Welcome to the latest edition of the Physicians Practice Pearls podcast. In this podcast, we'll bring you some of the most interesting and influential guests in healthcare. If you have any ideas for podcast guests or topics, email us at [email protected].
In the ever-changing world of health policy, physician practices must move forward with value-based care as a strategic focal point. That was the wisdom of Ingrid Lund, PhD, practice manager for the physician practice roundtable at Washington D.C.-based research company, The Advisory Board Company, on this week's Physicians Practice Pearls podcast.
Lund was joined by her colleague Eric Cragun, senior director for health policy at Advisory Board, to discuss the GOP's ongoing efforts to repeal and replace the Affordable Care Act (ACA) and how practices can map their future without knowing what will happen with sweeping health policy legislation. "Certainly whatever the GOP does, whatever their next move on healthcare reform is, it will impact providers in some way, but I think we can agree there are some safer bets and ways to move strategy forward even though we're in this point of uncertainty," Lund said.
In particular, Lund said that "value-based care is here to stay" and the bi-partisan Medicare Access and CHIP Reauthorization Act (MACRA) isn't going anywhere. She advised practices to continue to prepare for this major shift and respond to the strategic implications of MACRA, including the push toward risk-based payment models. Another "safe bet," according to Lund, is to "double down on your consumerism strategy" thanks to the rise of health savings ac
counts and high-deductible health plans.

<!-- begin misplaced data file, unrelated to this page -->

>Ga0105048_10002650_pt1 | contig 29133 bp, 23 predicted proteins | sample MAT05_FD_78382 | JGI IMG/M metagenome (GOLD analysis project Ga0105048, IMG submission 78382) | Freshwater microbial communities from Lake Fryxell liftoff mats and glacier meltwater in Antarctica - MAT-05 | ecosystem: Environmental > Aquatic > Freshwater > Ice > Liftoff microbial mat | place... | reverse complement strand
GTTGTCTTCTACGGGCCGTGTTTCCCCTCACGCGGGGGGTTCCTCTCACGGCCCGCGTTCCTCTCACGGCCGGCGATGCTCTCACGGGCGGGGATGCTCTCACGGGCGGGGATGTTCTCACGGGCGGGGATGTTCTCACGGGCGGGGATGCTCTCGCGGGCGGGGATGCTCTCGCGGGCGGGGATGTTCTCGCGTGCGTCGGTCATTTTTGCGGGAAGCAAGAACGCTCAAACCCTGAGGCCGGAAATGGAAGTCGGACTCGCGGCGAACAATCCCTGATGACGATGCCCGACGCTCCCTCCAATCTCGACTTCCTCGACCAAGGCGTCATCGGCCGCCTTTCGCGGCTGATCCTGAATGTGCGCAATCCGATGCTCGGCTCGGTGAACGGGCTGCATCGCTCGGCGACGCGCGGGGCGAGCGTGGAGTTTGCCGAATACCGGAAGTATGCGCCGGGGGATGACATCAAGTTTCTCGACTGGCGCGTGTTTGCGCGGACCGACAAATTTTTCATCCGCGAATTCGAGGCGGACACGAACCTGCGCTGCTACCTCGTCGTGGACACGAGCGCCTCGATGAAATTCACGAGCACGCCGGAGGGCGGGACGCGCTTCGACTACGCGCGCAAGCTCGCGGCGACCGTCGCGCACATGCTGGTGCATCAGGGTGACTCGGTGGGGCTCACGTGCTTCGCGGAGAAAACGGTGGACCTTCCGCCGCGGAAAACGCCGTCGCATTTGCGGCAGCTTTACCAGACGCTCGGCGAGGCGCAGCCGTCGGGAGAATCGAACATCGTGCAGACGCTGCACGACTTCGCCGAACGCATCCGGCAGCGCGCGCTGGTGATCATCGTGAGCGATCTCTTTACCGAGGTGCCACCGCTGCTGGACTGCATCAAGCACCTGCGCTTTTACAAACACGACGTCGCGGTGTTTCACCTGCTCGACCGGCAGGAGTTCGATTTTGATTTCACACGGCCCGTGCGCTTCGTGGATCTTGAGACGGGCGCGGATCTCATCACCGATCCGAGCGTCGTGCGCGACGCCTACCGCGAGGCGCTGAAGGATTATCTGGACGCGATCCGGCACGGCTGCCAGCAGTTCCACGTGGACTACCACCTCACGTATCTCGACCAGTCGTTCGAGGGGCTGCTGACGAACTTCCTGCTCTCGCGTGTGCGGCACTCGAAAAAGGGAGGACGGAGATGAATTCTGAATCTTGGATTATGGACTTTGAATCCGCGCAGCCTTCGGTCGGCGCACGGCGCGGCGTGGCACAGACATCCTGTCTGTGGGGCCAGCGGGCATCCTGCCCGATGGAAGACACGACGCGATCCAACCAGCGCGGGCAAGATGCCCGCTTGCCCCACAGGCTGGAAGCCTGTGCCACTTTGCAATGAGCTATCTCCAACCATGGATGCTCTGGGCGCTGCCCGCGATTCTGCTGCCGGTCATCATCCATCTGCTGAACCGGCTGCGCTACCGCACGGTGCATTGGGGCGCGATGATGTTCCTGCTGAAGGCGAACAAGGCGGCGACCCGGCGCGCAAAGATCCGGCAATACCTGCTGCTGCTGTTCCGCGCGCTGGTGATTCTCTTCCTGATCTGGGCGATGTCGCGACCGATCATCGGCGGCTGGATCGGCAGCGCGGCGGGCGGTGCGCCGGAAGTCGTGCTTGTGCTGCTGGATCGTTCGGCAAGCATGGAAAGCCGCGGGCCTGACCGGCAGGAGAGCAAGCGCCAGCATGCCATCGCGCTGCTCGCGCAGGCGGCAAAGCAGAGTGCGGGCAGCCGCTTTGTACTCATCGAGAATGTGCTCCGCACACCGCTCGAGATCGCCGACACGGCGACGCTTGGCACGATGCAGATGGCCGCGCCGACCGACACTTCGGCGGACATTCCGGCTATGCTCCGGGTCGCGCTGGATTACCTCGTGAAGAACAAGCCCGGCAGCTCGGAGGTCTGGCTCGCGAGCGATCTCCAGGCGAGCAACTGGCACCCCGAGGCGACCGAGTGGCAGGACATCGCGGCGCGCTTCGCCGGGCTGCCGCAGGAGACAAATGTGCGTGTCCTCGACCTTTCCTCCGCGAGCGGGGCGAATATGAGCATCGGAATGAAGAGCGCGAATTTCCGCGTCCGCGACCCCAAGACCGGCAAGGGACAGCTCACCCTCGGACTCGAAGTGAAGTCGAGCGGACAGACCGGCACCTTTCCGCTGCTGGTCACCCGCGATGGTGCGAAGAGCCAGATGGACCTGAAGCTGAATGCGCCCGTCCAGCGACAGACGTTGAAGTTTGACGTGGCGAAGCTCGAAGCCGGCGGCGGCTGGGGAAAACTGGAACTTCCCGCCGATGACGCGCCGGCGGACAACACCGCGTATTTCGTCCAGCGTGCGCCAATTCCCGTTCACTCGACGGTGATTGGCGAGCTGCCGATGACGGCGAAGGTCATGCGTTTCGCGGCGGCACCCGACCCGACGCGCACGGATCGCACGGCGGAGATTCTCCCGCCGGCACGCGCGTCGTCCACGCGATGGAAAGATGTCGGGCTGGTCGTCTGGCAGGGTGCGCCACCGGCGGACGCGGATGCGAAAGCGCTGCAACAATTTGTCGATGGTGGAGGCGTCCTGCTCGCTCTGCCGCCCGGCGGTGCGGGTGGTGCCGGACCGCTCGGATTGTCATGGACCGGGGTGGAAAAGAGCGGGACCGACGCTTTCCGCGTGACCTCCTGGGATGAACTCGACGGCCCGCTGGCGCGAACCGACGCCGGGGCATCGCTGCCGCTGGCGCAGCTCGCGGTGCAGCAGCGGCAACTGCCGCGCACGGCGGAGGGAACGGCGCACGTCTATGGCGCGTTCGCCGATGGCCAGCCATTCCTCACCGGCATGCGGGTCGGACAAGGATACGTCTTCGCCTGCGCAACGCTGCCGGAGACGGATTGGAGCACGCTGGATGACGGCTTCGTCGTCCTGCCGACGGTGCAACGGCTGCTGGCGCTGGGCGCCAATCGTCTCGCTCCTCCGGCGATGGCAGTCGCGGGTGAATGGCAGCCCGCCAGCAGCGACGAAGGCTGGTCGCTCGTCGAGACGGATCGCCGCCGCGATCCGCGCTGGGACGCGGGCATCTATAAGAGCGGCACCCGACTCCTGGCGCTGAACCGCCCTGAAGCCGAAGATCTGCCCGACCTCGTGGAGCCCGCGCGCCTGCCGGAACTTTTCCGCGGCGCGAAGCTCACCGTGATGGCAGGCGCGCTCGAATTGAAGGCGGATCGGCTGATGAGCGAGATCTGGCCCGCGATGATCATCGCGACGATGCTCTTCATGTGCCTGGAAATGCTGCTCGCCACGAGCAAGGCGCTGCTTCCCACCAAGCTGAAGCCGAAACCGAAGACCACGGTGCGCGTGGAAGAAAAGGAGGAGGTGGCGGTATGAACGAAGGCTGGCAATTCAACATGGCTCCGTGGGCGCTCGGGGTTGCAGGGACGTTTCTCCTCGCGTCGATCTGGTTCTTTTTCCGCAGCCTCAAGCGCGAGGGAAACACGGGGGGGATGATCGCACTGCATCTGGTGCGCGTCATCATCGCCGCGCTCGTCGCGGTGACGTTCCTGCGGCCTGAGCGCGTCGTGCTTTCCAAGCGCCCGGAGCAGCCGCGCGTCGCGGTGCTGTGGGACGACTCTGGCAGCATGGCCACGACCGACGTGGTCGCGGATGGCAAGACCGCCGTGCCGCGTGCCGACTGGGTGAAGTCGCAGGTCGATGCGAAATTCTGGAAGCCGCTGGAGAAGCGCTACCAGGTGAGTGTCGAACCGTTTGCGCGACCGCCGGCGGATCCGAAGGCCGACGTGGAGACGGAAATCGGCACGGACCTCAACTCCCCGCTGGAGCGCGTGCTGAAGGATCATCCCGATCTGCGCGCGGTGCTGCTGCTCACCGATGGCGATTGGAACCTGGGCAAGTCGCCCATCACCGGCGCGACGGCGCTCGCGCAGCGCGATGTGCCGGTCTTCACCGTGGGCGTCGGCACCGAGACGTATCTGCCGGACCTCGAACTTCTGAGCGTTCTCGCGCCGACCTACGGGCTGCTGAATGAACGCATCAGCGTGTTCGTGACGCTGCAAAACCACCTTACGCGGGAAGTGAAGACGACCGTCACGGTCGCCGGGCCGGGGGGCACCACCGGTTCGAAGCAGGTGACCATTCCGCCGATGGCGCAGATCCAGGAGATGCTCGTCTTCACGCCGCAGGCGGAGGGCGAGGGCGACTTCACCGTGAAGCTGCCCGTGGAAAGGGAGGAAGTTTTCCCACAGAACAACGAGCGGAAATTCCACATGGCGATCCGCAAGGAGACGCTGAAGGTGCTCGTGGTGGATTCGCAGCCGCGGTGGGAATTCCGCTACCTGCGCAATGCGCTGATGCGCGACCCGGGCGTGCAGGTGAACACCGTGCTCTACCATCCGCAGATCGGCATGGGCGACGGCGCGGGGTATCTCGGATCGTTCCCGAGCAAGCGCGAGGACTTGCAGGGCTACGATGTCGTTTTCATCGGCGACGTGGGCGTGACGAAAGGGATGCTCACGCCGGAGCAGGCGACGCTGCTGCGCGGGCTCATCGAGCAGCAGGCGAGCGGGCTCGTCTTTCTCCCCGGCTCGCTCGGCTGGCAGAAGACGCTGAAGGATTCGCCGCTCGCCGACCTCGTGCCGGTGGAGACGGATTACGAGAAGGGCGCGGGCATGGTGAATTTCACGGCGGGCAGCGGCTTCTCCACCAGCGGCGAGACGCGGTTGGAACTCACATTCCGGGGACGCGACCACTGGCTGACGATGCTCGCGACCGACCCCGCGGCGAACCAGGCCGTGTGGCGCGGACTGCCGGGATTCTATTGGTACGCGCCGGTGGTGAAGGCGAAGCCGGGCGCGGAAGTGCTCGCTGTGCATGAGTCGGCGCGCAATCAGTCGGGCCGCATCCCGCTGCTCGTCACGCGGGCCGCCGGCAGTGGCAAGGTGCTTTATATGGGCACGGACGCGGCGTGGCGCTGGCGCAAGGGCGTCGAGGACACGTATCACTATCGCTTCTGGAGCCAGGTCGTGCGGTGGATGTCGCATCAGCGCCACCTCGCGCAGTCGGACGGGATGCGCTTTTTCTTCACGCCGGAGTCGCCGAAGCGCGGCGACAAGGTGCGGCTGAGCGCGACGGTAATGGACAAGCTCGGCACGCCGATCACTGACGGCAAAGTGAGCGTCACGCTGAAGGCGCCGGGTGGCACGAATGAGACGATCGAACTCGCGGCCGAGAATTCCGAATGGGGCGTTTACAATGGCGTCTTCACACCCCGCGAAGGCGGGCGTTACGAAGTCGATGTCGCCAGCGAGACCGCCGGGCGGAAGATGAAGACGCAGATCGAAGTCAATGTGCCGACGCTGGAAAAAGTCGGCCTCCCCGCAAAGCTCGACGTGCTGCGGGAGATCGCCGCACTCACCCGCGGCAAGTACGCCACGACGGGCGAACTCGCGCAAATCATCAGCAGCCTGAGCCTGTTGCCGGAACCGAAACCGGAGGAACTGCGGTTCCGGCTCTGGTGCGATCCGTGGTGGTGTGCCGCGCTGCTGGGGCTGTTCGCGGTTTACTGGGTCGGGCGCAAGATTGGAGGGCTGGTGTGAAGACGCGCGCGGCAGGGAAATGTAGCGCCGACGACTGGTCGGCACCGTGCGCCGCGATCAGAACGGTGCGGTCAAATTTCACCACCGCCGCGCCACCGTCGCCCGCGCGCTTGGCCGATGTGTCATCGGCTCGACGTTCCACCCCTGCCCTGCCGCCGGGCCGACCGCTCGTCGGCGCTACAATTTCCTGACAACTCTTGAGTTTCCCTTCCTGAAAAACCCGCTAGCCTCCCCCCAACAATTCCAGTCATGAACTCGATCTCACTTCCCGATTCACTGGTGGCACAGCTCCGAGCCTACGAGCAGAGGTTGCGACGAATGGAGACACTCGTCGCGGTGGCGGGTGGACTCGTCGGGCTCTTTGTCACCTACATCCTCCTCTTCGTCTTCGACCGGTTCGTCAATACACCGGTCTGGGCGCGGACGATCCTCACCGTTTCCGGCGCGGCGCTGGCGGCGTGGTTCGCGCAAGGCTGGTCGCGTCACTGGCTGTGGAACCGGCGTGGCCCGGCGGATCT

"Thinking about strategies to improve patient loyalty is absolutely a good bet. Think about how patients find you in the first place — your website or other means, how easily they can get in for an appointment, how accessible you are, and … what that actual experience is like," Lund said.
Earlier in the podcast, Cragun talked about lessons learned from the Republicans' failure to pass the American Health Care Act. "It became pretty obvious that Republicans are not a monolith on health care issues. They may agree at a general level in the opposition to the ACA, but they differ on the specifics on how to [replace it]," he said.
Another lesson, Cragun offered, is that while the ACA as a whole may not be the most popular piece of legislation, there are certain individual policies that have support — such as the Medicaid expansion. "To keep those in place requires possibly keeping less popular parts of the ACA," he said. "It's in those tradeoffs where there is some political risks for Republicans."
At the end of the podcast, Cragun and Lund both offered their opinion on areas of potential health policy that could have a positive effect on physician practices.
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